lower probability of collisions between sediment and frazil.
But it also has high Ci as a consequence of high K, and these
appear to cancel out, and produce XE's around unity, as in
the other experiments, around 6 hours.
The highest IRS values are found in experiment B,
together with the highest initial SPM, the coldest Ta, the
largest heat flux and therefore also the highest Ci =t.
This indicates that there is an important link towards ice
growth and SPM level in the entrainment and aggregation
process. Differences in turbulence are quite small for
experiments A^C, but experiment B has the lowest q and
K, indicating that such differences are not important for
the entrainment process.
A new version of the numerical model developed in
Sherwood (2000) is presently being developed by the author,
incorporating the frazil- and sediment-size spectra and the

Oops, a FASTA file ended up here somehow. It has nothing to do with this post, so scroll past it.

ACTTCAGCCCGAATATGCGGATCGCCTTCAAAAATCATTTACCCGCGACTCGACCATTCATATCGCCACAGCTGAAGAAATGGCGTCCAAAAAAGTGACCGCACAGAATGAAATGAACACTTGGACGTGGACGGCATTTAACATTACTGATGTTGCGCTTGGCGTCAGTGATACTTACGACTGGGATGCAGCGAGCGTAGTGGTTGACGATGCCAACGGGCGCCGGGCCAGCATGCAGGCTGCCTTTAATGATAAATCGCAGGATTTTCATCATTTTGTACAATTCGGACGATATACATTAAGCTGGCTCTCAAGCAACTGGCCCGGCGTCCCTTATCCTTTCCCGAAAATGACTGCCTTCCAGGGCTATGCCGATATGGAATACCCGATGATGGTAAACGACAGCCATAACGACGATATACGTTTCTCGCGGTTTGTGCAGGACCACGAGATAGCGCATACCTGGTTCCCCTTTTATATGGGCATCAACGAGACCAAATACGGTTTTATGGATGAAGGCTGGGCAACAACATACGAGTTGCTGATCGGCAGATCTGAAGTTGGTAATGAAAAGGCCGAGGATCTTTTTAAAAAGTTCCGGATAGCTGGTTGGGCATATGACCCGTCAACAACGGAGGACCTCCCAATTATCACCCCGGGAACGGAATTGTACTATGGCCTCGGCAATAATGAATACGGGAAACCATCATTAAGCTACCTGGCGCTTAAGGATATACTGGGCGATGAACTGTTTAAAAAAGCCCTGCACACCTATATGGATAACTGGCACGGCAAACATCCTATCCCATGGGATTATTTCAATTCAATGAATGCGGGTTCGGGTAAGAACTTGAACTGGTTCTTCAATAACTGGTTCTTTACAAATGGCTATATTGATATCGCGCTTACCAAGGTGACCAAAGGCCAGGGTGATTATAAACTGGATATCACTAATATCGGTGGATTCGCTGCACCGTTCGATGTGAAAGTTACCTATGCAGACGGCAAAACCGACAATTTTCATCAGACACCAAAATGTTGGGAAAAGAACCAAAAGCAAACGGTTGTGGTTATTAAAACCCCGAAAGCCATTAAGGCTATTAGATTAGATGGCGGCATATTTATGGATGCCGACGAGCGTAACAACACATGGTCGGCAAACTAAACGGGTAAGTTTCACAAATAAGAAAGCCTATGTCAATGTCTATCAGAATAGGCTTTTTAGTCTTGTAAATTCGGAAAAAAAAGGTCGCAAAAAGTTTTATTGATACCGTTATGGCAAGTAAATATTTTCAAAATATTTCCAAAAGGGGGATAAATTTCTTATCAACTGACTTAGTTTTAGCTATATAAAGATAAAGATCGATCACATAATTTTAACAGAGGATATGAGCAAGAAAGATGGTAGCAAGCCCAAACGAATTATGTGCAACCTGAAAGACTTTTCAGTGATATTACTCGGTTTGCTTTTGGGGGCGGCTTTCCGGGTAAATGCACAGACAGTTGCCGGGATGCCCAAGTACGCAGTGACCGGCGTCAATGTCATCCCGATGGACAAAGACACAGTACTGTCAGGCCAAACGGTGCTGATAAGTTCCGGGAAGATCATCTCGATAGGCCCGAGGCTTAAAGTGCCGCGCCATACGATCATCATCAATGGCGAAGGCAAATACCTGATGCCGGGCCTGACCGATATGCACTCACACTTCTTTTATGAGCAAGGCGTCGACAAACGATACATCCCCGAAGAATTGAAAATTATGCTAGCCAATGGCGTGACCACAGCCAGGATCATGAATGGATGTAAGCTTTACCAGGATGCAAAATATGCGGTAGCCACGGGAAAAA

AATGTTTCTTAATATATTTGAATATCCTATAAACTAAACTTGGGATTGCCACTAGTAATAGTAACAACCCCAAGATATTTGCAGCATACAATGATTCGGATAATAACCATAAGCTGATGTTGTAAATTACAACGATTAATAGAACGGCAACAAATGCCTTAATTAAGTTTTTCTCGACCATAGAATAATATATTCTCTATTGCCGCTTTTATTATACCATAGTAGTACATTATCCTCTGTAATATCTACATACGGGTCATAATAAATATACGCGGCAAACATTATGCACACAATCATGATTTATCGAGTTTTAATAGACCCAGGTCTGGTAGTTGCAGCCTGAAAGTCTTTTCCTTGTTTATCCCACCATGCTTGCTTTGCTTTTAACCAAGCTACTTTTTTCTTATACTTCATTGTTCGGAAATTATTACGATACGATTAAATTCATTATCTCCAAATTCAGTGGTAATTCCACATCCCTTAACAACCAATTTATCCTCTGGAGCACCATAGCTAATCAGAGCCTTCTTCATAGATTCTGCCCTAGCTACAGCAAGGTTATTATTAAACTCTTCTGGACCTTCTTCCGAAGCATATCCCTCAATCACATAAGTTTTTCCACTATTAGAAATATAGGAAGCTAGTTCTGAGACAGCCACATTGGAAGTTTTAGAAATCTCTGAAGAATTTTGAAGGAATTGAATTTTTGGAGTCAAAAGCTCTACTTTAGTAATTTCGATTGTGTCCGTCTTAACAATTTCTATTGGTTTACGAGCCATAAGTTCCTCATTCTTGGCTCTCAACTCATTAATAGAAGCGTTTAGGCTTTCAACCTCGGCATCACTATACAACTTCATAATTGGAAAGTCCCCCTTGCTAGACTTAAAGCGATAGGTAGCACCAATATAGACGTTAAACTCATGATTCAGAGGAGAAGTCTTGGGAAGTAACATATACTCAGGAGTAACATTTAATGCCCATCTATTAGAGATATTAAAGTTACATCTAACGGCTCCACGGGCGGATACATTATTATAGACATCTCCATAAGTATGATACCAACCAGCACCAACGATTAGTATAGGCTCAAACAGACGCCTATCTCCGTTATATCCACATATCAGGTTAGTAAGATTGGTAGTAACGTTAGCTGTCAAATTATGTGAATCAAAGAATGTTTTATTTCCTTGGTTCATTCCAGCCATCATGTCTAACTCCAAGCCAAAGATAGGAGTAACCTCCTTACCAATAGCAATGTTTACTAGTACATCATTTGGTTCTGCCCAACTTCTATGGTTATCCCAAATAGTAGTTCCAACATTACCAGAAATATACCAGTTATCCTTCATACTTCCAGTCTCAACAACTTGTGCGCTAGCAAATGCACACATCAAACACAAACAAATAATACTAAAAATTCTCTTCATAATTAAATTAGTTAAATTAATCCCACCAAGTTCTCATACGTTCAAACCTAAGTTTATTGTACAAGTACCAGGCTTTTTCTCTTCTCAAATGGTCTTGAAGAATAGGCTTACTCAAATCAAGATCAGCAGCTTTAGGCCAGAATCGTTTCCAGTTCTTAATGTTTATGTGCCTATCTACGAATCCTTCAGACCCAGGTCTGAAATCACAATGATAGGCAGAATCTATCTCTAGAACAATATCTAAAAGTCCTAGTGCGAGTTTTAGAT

aggregation process presented in Smedsrud (1998). This work
will give further insight into the entrainment process.
As these experiments resemble natural settings better
than those reported above, it can be expected that an
aggregation process is important in explaining how sediment is entrained into Arctic sea ice.
Four experiments are presented that simulate natural
freezing processes in shallow Arctic seas. The experiments
are comparable to natural conditions for several
parameters: sediment size and concentrations, heat fluxes
with their associated frazil-ice formation rates, turbulent
rms velocities and turbulent dissipation rates.
As the frazil-ice maximum diameter is observed to be
around 2 cm, and the sediment is much smaller, the spatial
scale of the tank should allow for natural interaction
between the two types of particles. The time-scale in the
experiment (24 hours) is also comparable to natural timescales for ice formation in Arctic leads or polynyas.